Food For Our People
Today people fish in their own clan waters and within their own fish traps. However, in court, both Rev Dave Passi and James Rice said they didn't mind other Meriam fishing in their waters or collecting turtle eggs from their beaches at Dauar and Waier. They were displaying a sharing spirit 'food for our people', as Rev Passi said; however, other Meriam today have said that unrelated Murray Islanders must ask.
Mr Justice Moynihan took the two plaintiffs' display of generosity towards their people as a sign that the system was lost. The claims to distant reefs and fishing grounds beyond the three-nautical mile limit defined by the Australian state as Commonwealth territory were withdrawn. According to the Murray Islanders' legal counsel, the Commonwealth, the second party disputing the land-sea claim, had indicated that it would adopt a less benevolent stance than it had taken so far if the sea claims within its jurisdiction were pursued.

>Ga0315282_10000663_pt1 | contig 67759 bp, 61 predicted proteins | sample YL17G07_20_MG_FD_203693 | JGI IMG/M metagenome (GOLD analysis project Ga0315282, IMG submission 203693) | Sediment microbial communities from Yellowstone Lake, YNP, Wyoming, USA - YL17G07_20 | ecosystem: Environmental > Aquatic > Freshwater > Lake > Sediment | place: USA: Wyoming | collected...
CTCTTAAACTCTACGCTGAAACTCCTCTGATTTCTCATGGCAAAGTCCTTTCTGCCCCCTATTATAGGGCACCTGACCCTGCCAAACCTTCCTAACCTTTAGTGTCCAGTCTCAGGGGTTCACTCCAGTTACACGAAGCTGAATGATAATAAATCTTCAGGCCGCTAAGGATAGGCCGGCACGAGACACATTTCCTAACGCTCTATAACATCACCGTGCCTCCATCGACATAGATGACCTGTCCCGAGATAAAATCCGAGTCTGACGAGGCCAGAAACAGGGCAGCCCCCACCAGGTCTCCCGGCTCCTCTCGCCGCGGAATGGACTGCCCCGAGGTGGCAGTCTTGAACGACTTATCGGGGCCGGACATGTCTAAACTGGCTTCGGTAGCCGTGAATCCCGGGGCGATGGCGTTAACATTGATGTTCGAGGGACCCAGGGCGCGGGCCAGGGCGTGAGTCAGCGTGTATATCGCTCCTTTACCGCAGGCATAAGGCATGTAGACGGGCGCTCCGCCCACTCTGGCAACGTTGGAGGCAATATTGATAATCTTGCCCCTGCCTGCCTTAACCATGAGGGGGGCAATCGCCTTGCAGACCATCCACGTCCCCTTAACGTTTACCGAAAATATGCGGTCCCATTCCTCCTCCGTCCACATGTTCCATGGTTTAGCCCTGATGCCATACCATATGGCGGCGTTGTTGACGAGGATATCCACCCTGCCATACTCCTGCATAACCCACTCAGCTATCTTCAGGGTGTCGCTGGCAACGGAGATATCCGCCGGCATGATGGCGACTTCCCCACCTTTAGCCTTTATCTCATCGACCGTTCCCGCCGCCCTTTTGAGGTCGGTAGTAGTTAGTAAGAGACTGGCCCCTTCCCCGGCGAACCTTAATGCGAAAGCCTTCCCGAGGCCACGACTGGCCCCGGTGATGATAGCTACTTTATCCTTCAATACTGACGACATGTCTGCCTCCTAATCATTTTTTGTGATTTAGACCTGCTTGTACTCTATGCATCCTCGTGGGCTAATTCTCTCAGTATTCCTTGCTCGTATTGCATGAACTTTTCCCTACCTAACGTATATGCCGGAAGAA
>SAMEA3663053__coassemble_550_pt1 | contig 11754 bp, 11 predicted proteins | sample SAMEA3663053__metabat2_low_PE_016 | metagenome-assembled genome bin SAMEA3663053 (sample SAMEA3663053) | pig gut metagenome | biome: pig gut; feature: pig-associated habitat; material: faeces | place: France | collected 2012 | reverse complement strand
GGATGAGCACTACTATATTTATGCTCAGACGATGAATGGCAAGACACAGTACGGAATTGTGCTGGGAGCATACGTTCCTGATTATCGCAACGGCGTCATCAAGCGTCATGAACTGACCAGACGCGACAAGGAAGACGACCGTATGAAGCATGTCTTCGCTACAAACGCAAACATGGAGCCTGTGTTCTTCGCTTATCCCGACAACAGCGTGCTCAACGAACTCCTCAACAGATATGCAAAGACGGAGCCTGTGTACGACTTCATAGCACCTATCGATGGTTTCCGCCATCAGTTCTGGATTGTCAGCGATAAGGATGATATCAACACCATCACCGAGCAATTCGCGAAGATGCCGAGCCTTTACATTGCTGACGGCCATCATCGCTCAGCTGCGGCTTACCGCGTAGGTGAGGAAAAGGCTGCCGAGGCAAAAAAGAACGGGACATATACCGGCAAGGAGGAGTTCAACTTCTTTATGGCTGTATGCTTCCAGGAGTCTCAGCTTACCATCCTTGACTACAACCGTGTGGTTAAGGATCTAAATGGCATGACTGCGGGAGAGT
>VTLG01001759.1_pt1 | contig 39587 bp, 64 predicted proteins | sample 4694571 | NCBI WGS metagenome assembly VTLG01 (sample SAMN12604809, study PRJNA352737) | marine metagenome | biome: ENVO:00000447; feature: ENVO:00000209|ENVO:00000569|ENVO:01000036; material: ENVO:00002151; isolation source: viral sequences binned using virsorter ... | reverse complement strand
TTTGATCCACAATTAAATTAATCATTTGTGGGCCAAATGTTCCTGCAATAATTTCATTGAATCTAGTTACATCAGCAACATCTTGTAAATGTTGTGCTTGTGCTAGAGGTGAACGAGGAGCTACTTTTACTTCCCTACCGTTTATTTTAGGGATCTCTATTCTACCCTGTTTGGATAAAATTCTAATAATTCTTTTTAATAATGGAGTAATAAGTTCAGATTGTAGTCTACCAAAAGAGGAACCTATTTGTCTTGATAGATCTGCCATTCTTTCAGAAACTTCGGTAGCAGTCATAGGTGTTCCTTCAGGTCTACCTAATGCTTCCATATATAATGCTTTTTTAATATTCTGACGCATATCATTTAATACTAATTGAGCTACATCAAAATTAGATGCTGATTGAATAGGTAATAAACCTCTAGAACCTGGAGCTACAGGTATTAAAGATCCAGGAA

During the visit of members of the Supreme Court of Queensland in May 1989, the Chairman of the Murray Islands Community Council, Ron Day, expressed publicly an underlying belief. While the Meriam were contesting the Anglo-Australian law that the Murray Islands were 'waste lands of the Crown', whatever the outcome, the islands still belonged to the Meriam landowners. As he was to make clear shortly, nobody would be able to take away Meriam owners' rights to their 'plots of sea' or distant fishing stations like for instance, East Cay (Kerged).
The cultural divide on sea perspectives found major public expression in 1998 on another part of the northern coast. The first test case on marine ownership since Mabo, was brought by indigenous applicants from Croker Island, 200 kilometres northeast of Darwin against the Northern Territory and the Commonwealth. The Aboriginal Islanders claimed that their dry land and foreshore, reefs, waters and seabed form an integral whole. Once again a cultural divide concerning the ownability of marine space formed the heart of the dispute.
Keywords: Croker Island, Day, Ron, fishing, food gathering, land ownership, Mer, Moynihan, Justice Martin, ownership, Passi, Reverend Dave, plaintiffs, property law, Rice, James, sea, Supreme Court of Queensland, 1989-1998
Author: Sharp, Nonie